Supreme Court Justice Anthony Kennedy announced Wednesday that he will retire in July — a decision that will leave the court without his pivotal swing vote and give President Donald Trump the opportunity to nominate a replacement who could shift the court further to the right.
“It has been the greatest honor and privilege to serve our nation in the federal judiciary for 43 years, 30 of those years on the Supreme Court,” Kennedy, 81, said in a statement on Wednesday.
Kennedy was nominated by President Ronald Reagan in 1987. During his 30 years on the Supreme Court, Kennedy became a deciding vote on some of the most controversial Supreme Court rulings, including the legalization of same-sex marriage in 2015, the Citizens United decision on campaign finance in 2010, and cases involving abortion rights.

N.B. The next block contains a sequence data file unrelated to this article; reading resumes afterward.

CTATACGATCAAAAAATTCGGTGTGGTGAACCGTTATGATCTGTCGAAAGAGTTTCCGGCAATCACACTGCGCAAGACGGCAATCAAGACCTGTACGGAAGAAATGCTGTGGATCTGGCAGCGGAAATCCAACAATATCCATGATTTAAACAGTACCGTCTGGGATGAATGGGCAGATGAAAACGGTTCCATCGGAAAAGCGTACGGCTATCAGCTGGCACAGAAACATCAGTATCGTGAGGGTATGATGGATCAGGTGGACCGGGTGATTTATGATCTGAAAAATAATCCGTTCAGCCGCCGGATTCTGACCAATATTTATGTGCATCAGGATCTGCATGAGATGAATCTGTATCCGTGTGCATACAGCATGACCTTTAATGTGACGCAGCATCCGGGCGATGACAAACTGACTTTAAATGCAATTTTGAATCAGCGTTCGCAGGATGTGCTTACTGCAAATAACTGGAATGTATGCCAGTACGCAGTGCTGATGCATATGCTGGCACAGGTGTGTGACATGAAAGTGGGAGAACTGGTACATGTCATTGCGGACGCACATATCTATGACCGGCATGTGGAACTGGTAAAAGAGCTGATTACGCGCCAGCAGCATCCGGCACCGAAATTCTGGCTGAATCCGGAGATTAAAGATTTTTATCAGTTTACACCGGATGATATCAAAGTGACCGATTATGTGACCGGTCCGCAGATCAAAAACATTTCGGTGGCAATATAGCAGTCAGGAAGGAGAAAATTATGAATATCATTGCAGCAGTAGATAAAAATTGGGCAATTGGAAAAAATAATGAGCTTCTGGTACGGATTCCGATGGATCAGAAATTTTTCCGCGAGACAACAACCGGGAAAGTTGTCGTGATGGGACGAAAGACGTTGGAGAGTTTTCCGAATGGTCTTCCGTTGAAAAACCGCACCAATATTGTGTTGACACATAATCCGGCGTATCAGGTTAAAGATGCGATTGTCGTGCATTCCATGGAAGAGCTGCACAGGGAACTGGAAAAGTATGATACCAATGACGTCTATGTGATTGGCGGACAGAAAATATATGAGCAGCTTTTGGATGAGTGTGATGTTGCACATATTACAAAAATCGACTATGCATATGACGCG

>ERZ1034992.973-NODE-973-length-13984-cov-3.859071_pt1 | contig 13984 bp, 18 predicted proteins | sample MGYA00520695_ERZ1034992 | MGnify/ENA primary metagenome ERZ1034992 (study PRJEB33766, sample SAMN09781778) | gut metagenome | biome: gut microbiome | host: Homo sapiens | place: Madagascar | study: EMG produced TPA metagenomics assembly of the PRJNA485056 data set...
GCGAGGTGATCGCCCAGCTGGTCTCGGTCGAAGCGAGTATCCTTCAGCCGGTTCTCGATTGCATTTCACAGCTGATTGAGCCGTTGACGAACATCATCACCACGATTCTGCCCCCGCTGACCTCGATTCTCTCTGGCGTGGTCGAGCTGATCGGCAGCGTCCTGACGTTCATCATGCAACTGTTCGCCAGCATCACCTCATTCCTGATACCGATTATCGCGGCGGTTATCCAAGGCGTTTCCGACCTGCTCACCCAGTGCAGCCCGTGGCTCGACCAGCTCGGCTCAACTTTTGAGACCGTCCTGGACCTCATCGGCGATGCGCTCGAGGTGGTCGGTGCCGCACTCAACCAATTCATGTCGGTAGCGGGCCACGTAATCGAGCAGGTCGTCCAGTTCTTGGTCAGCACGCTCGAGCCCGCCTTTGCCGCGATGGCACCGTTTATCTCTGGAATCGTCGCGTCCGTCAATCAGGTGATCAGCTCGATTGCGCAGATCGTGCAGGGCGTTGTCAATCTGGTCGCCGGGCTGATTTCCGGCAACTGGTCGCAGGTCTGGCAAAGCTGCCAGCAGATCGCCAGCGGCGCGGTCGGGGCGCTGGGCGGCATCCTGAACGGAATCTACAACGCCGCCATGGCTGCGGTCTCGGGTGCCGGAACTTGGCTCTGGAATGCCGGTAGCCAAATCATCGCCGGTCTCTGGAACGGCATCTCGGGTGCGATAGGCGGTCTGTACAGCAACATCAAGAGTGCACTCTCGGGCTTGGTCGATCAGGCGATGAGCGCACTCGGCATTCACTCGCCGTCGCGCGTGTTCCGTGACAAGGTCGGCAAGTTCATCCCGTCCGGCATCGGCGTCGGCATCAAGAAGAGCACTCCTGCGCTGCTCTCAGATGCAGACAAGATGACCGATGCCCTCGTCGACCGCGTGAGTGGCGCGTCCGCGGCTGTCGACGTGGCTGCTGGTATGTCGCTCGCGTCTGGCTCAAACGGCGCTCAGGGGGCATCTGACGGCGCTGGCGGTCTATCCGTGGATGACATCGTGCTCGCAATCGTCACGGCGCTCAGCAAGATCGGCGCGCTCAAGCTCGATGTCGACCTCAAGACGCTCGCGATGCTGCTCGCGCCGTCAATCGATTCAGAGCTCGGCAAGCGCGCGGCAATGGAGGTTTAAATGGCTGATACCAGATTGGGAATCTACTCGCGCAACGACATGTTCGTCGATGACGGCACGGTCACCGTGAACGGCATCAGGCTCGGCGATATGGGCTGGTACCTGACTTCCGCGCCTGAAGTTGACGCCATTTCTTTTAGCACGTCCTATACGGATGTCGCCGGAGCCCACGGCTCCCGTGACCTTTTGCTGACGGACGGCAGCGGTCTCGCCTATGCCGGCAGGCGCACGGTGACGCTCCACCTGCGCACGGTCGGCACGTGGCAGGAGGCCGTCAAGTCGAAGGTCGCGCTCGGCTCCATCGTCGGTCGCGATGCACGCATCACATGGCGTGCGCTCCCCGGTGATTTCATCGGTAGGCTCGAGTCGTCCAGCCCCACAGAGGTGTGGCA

In June 2012, ahead of a landmark ruling on Obamacare, Kennedy appeared on the cover of TIME, labeled “The Decider.” “It is easy to forget that there is still a wide range of issues before the Justices — dull but important matters like pension-fund law, for example — that can be resolved amicably, without need for Kennedy’s deciding vote,” TIME’s Massimo Calabresi wrote then. “But on most cases of great moment, the intellectual battlefield of the Supreme Court has shrunk to the space between this one man’s ears.”
The cover story preceded Kennedy’s role in striking down the heart of the 1965 Voting Rights Act, legalizing same-sex marriage and upholding Trump’s travel ban — all of which were 5-4 decisions in which he sided with the majority.
At the time, Theodore B. Olson, who served as solicitor general of the United States under President George W. Bush, wrote about Kennedy’s “indelible and enduring stamp on American life and institutions.”
“So crucial is his vote that lawyers regularly pitch their arguments in close cases overtly to Justice Kennedy,” Olson wrote. Read the rest of his write-up about Kennedy here:
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